Bosses of Newsquest, the national company which owns the York Press, have demonstrated their contempt for such modern management techniques as fairness and honesty with a decision of which the unreformed Ebenezer Scrooge would be proud.
Here’s how things unfolded in Walmgate yesterday.
10.00am The Newsquest York chapel of the National Union of Journalists, including staff from both the Press and sister paper the Gazette and Herald, hold a mandatory meeting, part of their ongoing industrial action against a third pay freeze in four years
10.10am Ten minutes later they finish the meeting. The managing editor of the Press Steve Hughes tells them no pay would be docked for the action and the journalists return to work
1.30pm More than three hours after returning to work, the journalists are informed by bosses that they would lose a full day’s pay, after an article about the industrial action had appeared in the trade press with the chapel’s consent (it’s called freedom of speech, newspaper owners)
1.35pm An e-mail Christmas card arrives from Newsquest Yorkshire & North East Ltd managing director David Coates thanking staff for their work during the year.
Naturally enough, journalists were spitting blood at this management U-turn. It took place with talks over a 2013 pay claim due to be held with management early in the New Year.
Joint NUJ fathers of chapel Tony Kelly and Mark Stead said: “Our members took action today fully aware of the potential consequences and did so because principles mean more than money.
“What we cannot tolerate is that we are the victims of management misinformation. We were explicitly told we would not be docked pay, only for this to be U-turned on hours later.
“Members have worked for more than half a day under false pretences and essentially for free. This has left an extremely bitter taste and an atmosphere of immense distrust at a time when there was hope of progress being made in this dispute.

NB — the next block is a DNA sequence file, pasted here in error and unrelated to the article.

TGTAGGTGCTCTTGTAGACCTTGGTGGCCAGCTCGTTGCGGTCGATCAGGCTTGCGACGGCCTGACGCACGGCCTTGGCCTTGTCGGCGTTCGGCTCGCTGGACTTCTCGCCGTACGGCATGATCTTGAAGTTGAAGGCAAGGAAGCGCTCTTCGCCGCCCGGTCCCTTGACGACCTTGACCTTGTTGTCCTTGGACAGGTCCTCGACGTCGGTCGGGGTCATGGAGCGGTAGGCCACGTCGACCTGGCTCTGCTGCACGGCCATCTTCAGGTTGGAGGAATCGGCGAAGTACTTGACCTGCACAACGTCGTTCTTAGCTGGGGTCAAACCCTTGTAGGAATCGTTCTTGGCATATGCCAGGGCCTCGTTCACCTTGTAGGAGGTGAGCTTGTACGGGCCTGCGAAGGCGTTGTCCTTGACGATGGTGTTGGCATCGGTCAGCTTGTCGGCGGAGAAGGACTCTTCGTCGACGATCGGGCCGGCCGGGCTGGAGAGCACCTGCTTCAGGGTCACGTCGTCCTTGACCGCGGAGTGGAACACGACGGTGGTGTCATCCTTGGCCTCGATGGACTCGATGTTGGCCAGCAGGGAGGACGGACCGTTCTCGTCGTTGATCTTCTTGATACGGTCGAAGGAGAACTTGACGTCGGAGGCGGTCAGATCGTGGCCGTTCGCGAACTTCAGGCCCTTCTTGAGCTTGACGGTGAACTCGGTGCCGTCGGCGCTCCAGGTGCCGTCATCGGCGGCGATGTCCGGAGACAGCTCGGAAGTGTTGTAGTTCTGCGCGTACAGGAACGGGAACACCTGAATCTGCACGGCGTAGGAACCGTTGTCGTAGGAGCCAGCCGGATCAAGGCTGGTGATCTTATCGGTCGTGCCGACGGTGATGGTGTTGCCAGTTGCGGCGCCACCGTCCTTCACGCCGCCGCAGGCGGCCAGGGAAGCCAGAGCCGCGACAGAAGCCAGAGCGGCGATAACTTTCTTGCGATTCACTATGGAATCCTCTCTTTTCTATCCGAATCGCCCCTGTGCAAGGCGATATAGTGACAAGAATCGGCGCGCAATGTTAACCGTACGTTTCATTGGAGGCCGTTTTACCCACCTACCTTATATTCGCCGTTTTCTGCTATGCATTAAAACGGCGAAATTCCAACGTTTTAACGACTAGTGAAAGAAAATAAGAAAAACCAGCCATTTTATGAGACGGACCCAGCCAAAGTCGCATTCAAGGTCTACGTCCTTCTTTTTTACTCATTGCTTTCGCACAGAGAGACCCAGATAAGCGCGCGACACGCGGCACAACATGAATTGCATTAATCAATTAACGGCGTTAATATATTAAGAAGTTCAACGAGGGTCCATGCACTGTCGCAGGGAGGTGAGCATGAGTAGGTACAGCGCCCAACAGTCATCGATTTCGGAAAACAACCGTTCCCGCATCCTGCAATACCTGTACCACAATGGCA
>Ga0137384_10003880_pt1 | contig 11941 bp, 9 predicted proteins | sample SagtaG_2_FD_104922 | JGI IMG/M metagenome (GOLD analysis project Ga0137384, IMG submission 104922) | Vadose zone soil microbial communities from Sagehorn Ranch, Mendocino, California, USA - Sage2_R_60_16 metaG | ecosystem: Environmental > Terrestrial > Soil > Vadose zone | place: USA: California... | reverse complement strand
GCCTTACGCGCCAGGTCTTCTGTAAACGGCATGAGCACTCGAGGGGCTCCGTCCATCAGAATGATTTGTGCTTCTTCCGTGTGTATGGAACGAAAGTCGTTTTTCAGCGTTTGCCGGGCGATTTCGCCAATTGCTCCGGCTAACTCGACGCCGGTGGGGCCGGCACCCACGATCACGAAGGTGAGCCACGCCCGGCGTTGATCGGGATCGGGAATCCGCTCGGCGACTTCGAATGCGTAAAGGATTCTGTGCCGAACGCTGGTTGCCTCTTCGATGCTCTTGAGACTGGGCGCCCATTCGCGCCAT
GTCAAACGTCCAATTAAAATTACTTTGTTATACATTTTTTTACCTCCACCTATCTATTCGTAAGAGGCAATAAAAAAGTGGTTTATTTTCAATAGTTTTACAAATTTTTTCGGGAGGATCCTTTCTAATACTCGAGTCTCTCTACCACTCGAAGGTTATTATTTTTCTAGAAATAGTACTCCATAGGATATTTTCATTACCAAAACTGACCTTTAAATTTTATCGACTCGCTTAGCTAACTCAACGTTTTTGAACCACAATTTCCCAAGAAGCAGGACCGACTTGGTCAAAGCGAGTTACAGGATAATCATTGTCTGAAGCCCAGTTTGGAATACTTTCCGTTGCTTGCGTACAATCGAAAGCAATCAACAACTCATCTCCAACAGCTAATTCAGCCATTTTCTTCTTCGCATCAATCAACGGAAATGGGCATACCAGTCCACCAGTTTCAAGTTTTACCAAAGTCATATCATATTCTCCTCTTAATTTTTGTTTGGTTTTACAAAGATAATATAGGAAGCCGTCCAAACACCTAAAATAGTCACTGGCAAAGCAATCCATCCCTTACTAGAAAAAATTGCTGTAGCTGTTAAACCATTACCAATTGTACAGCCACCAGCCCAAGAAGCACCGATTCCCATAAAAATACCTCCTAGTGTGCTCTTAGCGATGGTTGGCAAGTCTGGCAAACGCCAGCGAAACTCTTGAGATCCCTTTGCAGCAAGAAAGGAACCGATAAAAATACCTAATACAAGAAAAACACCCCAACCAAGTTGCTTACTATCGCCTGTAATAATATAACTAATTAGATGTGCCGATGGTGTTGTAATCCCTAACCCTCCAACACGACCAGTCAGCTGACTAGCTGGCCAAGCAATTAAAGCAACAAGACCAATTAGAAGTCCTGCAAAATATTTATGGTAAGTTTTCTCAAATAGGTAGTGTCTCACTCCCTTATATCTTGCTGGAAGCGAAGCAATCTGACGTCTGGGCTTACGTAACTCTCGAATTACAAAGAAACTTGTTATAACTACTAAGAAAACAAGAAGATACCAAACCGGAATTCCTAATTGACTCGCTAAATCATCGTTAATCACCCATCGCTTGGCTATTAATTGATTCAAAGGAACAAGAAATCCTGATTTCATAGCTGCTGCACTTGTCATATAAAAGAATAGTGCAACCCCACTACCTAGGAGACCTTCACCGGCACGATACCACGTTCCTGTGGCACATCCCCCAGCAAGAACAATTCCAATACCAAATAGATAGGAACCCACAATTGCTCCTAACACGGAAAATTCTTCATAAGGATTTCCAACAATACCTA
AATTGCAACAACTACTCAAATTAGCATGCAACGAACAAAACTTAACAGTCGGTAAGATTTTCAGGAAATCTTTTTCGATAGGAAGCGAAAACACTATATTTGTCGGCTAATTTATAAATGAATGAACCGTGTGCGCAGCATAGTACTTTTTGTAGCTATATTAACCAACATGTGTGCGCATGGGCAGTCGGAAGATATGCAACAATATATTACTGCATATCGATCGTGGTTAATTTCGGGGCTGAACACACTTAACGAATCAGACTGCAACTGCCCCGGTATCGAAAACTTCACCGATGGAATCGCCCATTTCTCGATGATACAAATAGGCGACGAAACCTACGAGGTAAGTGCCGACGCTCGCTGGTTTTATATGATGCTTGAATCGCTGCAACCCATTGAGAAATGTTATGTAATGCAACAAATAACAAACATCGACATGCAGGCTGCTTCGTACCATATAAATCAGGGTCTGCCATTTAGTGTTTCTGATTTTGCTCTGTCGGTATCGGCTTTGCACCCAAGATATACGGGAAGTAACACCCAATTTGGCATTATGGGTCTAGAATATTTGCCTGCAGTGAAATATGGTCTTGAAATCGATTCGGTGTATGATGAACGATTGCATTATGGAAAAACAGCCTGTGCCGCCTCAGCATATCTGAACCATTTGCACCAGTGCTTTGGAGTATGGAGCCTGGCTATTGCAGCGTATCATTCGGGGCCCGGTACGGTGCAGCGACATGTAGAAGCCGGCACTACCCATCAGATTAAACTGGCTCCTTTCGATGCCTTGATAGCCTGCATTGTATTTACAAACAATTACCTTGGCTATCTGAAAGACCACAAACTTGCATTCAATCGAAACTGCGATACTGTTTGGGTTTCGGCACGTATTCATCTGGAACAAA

“We cannot accept this ridiculous and unfair treatment. We are absolutely furious and it is a huge setback in terms of reaching a solution.”
Chris Morley, NUJ Northern & Midlands organiser said: “This is truly outrageous behaviour by the company and potentially has seriously put back the possibility of finding a solution to this crisis as members rightly feel betrayed and provoked by their own company.
“After a year in which management has led the chapel along with promises of periodic reviews of the pay situation which resulted in a big fat zero increase yet again for members, confidence in what the company says is at an all-time low.
“By double dealing in this way, the senior managers have poured petrol on a dispute that just will not go away until they show a real commitment to tackle the growing hardship for a well-trained, experienced and award-winning team of journalists.
“The measly sum saved by this action of docking pay will probably pay for just a few days of the directors’ annual – and ill deserved – bonus.”
The union is now seeking legal advice over the issue.